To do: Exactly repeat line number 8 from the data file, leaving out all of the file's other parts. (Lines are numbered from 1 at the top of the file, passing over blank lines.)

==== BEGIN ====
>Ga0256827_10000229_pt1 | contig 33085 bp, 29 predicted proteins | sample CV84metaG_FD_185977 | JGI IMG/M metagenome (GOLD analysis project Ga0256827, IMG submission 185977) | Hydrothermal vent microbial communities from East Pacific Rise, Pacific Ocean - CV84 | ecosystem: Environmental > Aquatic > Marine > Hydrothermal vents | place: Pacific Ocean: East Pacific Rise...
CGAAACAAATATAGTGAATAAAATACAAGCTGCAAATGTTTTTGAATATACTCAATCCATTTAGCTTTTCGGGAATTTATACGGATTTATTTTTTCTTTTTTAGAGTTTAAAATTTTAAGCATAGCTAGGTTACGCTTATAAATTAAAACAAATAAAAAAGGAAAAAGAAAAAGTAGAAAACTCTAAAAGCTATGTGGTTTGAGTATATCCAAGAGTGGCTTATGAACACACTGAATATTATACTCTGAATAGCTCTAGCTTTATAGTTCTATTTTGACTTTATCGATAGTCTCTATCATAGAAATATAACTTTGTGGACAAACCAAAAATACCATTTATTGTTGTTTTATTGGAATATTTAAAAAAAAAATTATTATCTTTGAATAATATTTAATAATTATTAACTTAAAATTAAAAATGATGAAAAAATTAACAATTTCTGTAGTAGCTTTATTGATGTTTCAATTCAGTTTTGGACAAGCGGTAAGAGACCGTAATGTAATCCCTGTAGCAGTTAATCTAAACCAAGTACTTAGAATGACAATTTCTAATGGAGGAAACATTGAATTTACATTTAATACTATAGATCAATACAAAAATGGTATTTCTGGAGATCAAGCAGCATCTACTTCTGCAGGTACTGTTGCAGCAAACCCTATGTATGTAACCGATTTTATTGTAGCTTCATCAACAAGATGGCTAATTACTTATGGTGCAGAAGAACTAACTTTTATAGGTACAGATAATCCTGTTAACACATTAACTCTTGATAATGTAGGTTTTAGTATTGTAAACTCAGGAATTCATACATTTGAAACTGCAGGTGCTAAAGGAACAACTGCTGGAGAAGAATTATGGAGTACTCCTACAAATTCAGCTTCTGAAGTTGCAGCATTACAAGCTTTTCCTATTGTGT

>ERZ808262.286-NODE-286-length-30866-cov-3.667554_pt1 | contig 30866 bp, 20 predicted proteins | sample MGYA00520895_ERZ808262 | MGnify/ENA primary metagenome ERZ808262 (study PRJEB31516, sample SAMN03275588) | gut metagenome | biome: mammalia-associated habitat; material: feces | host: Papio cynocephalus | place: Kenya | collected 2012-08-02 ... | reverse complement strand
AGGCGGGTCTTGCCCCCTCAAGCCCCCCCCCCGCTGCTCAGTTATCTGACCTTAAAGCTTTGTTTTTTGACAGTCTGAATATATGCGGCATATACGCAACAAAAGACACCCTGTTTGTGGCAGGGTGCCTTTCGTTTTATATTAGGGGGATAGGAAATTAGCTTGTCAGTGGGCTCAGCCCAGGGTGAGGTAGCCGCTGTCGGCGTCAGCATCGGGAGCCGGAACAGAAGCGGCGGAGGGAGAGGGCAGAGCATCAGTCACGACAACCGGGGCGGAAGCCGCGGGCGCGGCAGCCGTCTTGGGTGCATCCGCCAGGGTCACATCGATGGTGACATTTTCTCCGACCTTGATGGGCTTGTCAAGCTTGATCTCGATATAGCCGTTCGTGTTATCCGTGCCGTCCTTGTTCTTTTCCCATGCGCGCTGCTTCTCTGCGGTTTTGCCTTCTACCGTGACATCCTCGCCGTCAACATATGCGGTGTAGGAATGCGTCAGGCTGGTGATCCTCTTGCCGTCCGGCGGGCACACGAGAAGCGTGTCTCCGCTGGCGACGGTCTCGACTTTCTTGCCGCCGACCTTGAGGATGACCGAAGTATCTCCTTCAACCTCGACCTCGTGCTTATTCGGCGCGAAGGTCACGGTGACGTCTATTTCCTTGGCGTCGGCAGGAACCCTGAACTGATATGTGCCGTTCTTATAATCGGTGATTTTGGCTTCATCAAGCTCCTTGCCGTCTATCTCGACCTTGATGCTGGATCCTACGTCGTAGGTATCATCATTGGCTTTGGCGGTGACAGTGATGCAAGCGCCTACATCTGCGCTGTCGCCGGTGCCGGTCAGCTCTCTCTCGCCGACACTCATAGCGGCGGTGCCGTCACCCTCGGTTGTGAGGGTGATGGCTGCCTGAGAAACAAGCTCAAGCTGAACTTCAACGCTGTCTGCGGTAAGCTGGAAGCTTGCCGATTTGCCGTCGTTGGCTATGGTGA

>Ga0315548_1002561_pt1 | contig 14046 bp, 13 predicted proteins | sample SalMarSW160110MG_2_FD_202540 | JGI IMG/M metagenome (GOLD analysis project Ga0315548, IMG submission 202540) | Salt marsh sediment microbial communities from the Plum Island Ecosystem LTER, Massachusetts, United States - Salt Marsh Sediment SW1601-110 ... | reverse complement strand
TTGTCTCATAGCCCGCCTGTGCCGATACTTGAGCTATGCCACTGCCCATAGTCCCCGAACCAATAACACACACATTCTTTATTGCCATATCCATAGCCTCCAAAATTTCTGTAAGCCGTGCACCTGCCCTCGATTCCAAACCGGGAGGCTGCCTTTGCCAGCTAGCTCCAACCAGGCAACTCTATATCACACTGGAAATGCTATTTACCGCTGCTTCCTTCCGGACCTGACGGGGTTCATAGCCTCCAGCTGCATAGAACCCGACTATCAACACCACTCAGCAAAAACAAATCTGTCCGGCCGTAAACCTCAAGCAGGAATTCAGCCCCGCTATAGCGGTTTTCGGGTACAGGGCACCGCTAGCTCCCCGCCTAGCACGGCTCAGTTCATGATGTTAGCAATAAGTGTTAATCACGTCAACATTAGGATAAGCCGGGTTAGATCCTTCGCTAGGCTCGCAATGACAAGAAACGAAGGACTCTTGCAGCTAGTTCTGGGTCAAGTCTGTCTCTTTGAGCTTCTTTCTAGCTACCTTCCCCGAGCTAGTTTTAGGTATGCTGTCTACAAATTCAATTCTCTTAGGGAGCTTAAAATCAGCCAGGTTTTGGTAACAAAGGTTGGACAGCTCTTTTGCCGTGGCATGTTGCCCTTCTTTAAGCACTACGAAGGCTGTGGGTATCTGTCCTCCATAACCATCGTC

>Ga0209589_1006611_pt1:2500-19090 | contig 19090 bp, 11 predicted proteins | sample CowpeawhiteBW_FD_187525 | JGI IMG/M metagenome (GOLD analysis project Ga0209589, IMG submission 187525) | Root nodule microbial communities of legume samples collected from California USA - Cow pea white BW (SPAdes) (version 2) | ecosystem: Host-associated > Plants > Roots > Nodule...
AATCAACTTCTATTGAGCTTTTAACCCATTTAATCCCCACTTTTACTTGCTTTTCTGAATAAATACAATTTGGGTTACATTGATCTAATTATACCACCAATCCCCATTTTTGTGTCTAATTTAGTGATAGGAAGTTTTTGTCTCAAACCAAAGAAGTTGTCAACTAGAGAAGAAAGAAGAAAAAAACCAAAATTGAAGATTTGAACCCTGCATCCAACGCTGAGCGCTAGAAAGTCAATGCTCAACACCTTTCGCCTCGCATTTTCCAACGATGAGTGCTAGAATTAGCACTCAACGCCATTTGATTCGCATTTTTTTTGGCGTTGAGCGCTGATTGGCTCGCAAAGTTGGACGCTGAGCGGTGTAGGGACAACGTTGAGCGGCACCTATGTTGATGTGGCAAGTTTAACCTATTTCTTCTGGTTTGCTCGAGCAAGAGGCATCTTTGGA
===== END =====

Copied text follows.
AATCAACTTCTATTGAGCTTTTAACCCATTTAATCCCCACTTTTACTTGCTTTTCTGAATAAATACAATTTGGGTTACATTGATCTAATTATACCACCAATCCCCATTTTTGTGTCTAATTTAGTGATAGGAAGTTTTTGTCTCAAACCAAAGAAGTTGTCAACTAGAGAAGAAAGAAGAAAAAAACCAAAATTGAAGATTTGAACCCTGCATCCAACGCTGAGCGCTAGAAAGTCAATGCTCAACACCTTTCGCCTCGCATTTTCCAACGATGAGTGCTAGAATTAGCACTCAACGCCATTTGATTCGCATTTTTTTTGGCGTTGAGCGCTGATTGGCTCGCAAAGTTGGACGCTGAGCGGTGTAGGGACAACGTTGAGCGGCACCTATGTTGATGTGGCAAGTTTAACCTATTTCTTCTGGTTTGCTCGAGCAAGAGGCATCTTTGGA